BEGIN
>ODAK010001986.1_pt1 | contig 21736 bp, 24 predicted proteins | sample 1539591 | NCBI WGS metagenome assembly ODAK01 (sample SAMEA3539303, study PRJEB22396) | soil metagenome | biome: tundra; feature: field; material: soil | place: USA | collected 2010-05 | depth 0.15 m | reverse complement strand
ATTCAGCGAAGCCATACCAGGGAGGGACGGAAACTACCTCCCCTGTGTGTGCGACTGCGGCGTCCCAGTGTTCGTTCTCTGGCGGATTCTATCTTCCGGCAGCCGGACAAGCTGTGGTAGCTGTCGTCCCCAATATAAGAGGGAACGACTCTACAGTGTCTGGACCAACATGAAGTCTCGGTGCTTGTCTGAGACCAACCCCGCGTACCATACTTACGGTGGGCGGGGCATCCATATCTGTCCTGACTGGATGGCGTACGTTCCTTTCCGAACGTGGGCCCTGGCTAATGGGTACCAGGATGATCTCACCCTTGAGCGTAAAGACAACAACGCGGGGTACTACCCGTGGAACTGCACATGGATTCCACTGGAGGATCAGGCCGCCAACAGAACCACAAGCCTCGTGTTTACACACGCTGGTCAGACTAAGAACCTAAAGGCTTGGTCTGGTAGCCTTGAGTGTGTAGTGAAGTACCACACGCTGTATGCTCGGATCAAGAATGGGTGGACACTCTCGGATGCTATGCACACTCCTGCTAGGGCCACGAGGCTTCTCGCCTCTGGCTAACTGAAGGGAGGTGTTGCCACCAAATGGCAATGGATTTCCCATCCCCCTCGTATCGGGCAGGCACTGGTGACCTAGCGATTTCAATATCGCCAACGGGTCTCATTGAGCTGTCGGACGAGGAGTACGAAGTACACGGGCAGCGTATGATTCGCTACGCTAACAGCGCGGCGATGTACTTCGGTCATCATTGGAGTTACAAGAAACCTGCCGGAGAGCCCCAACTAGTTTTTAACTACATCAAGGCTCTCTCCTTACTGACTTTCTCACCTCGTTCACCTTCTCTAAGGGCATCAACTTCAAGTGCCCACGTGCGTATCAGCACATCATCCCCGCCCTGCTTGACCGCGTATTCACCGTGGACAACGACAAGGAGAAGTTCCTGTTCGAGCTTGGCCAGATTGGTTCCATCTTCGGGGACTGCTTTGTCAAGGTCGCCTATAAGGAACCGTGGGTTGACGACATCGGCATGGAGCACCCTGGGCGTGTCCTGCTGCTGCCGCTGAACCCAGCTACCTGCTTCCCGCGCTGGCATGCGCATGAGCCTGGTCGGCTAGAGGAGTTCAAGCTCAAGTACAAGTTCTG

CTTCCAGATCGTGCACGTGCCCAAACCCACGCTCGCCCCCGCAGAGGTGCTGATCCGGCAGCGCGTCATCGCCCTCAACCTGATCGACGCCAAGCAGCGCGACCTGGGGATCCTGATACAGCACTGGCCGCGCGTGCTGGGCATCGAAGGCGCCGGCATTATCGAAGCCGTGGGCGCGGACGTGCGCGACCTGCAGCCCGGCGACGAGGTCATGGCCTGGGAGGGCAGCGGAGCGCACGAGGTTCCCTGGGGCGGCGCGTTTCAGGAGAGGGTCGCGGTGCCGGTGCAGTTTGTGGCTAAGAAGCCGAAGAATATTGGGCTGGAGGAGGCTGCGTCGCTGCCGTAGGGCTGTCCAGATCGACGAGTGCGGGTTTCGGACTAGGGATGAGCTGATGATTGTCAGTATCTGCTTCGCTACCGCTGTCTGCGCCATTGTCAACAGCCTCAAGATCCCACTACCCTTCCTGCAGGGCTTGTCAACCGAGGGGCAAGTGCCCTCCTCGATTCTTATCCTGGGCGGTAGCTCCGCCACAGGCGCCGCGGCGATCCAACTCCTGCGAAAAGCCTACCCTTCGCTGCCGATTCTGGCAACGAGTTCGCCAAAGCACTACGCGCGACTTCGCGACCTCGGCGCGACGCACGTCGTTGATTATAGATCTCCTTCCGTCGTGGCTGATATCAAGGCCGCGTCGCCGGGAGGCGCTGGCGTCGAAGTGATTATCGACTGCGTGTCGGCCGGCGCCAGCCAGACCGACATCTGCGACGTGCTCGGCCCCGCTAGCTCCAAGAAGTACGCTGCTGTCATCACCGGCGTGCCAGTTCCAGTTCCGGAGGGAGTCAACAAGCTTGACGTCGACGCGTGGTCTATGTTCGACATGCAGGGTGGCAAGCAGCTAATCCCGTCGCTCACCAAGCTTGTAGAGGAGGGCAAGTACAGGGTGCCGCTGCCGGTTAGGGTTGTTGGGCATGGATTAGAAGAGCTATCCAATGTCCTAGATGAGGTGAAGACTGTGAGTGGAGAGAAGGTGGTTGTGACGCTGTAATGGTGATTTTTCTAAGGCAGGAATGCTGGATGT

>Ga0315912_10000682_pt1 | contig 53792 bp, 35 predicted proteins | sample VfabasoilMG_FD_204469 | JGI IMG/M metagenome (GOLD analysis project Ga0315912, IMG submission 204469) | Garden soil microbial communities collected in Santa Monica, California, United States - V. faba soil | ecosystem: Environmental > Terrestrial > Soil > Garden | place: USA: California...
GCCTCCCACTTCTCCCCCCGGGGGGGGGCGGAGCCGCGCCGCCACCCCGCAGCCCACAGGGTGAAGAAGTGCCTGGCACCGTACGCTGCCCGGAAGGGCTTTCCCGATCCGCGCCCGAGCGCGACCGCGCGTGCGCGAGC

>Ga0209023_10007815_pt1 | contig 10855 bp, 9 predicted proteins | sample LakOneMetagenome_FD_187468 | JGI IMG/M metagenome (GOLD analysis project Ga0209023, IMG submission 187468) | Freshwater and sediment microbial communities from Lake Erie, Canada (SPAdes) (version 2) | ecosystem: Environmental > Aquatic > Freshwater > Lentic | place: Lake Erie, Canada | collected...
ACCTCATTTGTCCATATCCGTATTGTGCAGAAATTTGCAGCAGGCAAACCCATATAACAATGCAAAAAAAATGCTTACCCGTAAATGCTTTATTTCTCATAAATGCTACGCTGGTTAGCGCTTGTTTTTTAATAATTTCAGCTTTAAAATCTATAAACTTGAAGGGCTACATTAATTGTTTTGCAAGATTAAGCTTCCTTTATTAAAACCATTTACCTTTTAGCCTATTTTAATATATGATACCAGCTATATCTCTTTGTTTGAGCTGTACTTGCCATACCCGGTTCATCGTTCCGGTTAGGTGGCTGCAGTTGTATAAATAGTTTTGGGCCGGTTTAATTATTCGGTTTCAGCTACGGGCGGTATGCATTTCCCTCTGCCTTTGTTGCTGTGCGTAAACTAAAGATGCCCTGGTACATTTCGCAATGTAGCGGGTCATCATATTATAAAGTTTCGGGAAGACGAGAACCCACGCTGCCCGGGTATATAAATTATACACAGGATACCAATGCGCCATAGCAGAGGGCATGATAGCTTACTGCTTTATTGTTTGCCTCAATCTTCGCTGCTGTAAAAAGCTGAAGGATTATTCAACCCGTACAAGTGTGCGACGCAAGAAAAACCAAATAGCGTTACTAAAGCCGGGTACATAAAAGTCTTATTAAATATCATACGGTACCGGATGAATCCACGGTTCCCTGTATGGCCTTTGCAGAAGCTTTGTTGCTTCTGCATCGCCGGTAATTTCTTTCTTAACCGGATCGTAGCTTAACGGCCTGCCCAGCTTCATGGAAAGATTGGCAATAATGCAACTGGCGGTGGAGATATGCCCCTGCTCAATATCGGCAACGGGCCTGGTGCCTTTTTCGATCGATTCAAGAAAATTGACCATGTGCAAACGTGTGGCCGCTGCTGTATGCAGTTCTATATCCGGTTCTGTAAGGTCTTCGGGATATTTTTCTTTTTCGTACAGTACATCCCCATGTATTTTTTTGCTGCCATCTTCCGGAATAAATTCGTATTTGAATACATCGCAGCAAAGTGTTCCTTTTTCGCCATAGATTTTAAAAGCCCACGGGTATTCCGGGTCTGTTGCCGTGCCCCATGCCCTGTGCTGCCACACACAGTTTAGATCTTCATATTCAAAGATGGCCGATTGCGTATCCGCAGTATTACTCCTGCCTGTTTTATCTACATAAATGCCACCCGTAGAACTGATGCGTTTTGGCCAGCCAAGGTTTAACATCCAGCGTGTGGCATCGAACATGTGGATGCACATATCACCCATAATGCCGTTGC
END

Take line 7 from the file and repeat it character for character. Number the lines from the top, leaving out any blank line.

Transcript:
ACCTCATTTGTCCATATCCGTATTGTGCAGAAATTTGCAGCAGGCAAACCCATATAACAATGCAAAAAAAATGCTTACCCGTAAATGCTTTATTTCTCATAAATGCTACGCTGGTTAGCGCTTGTTTTTTAATAATTTCAGCTTTAAAATCTATAAACTTGAAGGGCTACATTAATTGTTTTGCAAGATTAAGCTTCCTTTATTAAAACCATTTACCTTTTAGCCTATTTTAATATATGATACCAGCTATATCTCTTTGTTTGAGCTGTACTTGCCATACCCGGTTCATCGTTCCGGTTAGGTGGCTGCAGTTGTATAAATAGTTTTGGGCCGGTTTAATTATTCGGTTTCAGCTACGGGCGGTATGCATTTCCCTCTGCCTTTGTTGCTGTGCGTAAACTAAAGATGCCCTGGTACATTTCGCAATGTAGCGGGTCATCATATTATAAAGTTTCGGGAAGACGAGAACCCACGCTGCCCGGGTATATAAATTATACACAGGATACCAATGCGCCATAGCAGAGGGCATGATAGCTTACTGCTTTATTGTTTGCCTCAATCTTCGCTGCTGTAAAAAGCTGAAGGATTATTCAACCCGTACAAGTGTGCGACGCAAGAAAAACCAAATAGCGTTACTAAAGCCGGGTACATAAAAGTCTTATTAAATATCATACGGTACCGGATGAATCCACGGTTCCCTGTATGGCCTTTGCAGAAGCTTTGTTGCTTCTGCATCGCCGGTAATTTCTTTCTTAACCGGATCGTAGCTTAACGGCCTGCCCAGCTTCATGGAAAGATTGGCAATAATGCAACTGGCGGTGGAGATATGCCCCTGCTCAATATCGGCAACGGGCCTGGTGCCTTTTTCGATCGATTCAAGAAAATTGACCATGTGCAAACGTGTGGCCGCTGCTGTATGCAGTTCTATATCCGGTTCTGTAAGGTCTTCGGGATATTTTTCTTTTTCGTACAGTACATCCCCATGTATTTTTTTGCTGCCATCTTCCGGAATAAATTCGTATTTGAATACATCGCAGCAAAGTGTTCCTTTTTCGCCATAGATTTTAAAAGCCCACGGGTATTCCGGGTCTGTTGCCGTGCCCCATGCCCTGTGCTGCCACACACAGTTTAGATCTTCATATTCAAAGATGGCCGATTGCGTATCCGCAGTATTACTCCTGCCTGTTTTATCTACATAAATGCCACCCGTAGAACTGATGCGTTTTGGCCAGCCAAGGTTTAACATCCAGCGTGTGGCATCGAACATGTGGATGCACATATCACCCATAATGCCGTTGC